In honor of St. Patrick’s Day, we are reprinting a post about a rather anti-Irish book from the blog of Jim Naughton ‘15, who was a JLPP intern in the summer of 2014. Jim is now enrolled in Loyola’s Law School.
Another great book has surfaced in Loyola’s University Archives and Special Collections that raises some interesting questions about authorship, provenance, and readership. The book, Ancient Irish Histories, includes the work of four separate authors complied and edited by Sir James Ware.
So who was Sir James Ware and why did he decide to take the time to compile and edit this set of Irish histories? Ware was born in 1594 in Dublin to a British administrator (also named James Ware) who served as a Secretary to the Lord Deputy of Ireland and later as an MP (Member of Parliament). Due to his father’s high position in government, Ware attended Trinity College studying Latin and Greek as well as gaining an interest in Irish history. After college, Ware began a political career but still tried to publish scholarly tracts, a process that was interrupted by violent conflicts that erupted in Ireland and Britain.
This conflict was known as the War of Three Kingdoms. (In the Irish theatre of the war, it was more commonly known as the Eleven Years’ War.) For more detailed information on the War of Three Kingdoms you can visit the BBC who published a concise and interesting article on the War. So what side did Ware fall on during this conflict? He supported James Butler, the 1st Duke of Ormond, who fought for the British monarchy against the various other factions in Ireland. For a fuller account of Ware’s life and his activities during the War of Three Kingdoms follow this link.
We now know that Ware supported a Duke, who in turn supported the British government against the Irish. Now we have to ask ourselves: what were the other authors attitudes towards Ireland? Did Ware’s stance bias his version of Ireland’s history?
Edmund Spenser, author of A View of the State of Ireland, was an English poet who moved to Ireland to serve English nobility. Spenser was notably opposed to the Irish and argued that it would take the destruction of Irish language and customs to put Ireland under England’s rule. Alongside Spenser’s works were the works of St. Edmund Campion S.J., author of A History of Ireland, which was “written from an English standpoint it gave much offence to the native Irish, and was severely criticized…” (from the Catholic Encyclopedia)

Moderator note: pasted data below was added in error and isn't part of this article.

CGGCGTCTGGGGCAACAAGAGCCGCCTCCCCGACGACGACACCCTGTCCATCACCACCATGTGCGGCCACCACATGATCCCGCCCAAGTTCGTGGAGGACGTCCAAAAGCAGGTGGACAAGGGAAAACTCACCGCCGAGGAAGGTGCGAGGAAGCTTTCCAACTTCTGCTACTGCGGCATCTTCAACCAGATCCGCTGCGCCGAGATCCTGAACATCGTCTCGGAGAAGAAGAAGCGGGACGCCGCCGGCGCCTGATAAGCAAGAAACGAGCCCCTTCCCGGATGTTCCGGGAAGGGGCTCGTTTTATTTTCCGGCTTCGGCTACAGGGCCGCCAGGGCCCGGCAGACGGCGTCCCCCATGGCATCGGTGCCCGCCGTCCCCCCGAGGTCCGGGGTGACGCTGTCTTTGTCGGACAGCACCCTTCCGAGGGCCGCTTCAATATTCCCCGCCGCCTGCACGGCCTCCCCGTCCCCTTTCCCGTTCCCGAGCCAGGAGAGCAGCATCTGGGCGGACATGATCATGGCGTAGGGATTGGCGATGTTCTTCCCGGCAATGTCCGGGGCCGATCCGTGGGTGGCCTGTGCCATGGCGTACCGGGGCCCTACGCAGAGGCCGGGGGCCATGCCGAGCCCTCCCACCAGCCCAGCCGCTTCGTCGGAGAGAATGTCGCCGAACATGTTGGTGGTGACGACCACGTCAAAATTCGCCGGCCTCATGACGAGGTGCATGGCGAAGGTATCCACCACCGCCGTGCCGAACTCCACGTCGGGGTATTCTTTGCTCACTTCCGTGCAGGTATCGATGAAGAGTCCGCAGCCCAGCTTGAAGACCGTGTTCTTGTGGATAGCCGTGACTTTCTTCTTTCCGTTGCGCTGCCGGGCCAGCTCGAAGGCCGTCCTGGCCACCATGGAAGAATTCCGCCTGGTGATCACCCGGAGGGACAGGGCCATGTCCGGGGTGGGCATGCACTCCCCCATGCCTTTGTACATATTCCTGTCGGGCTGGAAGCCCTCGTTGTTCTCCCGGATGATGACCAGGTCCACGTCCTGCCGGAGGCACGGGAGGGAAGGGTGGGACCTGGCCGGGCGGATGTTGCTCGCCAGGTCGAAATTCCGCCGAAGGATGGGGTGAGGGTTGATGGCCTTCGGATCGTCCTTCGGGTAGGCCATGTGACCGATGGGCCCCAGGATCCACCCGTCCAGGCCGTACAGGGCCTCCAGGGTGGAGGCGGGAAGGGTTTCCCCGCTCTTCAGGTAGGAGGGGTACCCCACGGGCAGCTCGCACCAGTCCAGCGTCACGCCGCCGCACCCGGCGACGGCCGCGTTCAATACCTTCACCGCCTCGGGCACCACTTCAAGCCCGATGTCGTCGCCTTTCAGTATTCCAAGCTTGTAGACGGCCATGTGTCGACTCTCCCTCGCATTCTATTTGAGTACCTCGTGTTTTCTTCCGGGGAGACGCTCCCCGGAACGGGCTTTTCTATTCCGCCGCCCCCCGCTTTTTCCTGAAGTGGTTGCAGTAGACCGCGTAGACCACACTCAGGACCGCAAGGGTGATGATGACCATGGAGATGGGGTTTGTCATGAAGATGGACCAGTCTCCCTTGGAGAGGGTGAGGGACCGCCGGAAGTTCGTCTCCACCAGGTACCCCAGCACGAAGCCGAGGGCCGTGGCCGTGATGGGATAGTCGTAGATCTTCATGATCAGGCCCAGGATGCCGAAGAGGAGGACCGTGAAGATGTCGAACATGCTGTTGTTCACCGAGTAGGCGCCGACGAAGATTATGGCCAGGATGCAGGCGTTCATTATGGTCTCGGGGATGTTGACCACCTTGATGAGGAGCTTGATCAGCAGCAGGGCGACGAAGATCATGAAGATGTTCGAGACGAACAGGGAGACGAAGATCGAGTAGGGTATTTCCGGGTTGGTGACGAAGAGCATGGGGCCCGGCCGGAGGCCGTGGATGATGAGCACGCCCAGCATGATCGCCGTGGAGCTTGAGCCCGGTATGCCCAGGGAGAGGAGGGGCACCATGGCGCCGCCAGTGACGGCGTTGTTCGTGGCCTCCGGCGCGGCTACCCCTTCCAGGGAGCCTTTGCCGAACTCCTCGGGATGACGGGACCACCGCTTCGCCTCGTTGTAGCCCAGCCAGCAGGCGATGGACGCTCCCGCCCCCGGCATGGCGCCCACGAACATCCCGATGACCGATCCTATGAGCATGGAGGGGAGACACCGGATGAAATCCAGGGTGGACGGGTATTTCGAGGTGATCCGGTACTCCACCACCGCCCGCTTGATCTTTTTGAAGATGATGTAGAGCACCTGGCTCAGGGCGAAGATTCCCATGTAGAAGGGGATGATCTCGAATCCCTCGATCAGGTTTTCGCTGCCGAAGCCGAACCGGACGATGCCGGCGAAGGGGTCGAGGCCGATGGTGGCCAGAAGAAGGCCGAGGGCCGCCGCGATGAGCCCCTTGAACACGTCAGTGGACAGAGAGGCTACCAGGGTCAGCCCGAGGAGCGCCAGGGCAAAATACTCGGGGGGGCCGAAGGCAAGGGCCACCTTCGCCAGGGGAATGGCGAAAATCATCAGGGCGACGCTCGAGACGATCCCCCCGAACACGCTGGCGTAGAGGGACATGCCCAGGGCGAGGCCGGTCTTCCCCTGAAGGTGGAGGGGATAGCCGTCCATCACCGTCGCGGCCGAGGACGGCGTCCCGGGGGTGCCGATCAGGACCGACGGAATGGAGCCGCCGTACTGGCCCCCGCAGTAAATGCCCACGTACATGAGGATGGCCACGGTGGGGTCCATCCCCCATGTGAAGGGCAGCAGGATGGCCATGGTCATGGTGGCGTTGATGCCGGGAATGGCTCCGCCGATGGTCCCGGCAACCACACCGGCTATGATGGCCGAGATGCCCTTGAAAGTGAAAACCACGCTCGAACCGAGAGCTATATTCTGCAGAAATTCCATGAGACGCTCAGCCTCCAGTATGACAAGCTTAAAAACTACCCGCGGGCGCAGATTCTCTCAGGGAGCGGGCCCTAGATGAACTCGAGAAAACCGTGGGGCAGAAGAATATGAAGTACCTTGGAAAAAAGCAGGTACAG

Meredith Hanmer and Henry of Marlborough are both included in Ware’s Ancient Irish Histories but their views are not as clear as Spenser’s and Campion’s. However, it is obvious that Ware’s history has a fair amount of British bias and an interesting story behind why Ware would pick these particular authors of Irish history.
How did this book made it to Loyola? Perhaps you can help us answer that question by making sense of the inscription below:
Finally, who would have been interested in this title when it was brought to Loyola? This book could have been used in a history class centering around Ireland, but do you think the professors at Loyola would have used a book that has this sort of bias? Perhaps this book was used and some of the inflammatory remarks found in its pages were meant to spark discussion? What do you think this book was used for and who do you think would have checked this book out?
Want to read a copy of Ware’s book for yourself? There is a copy available on Hathitrust for free. Click here.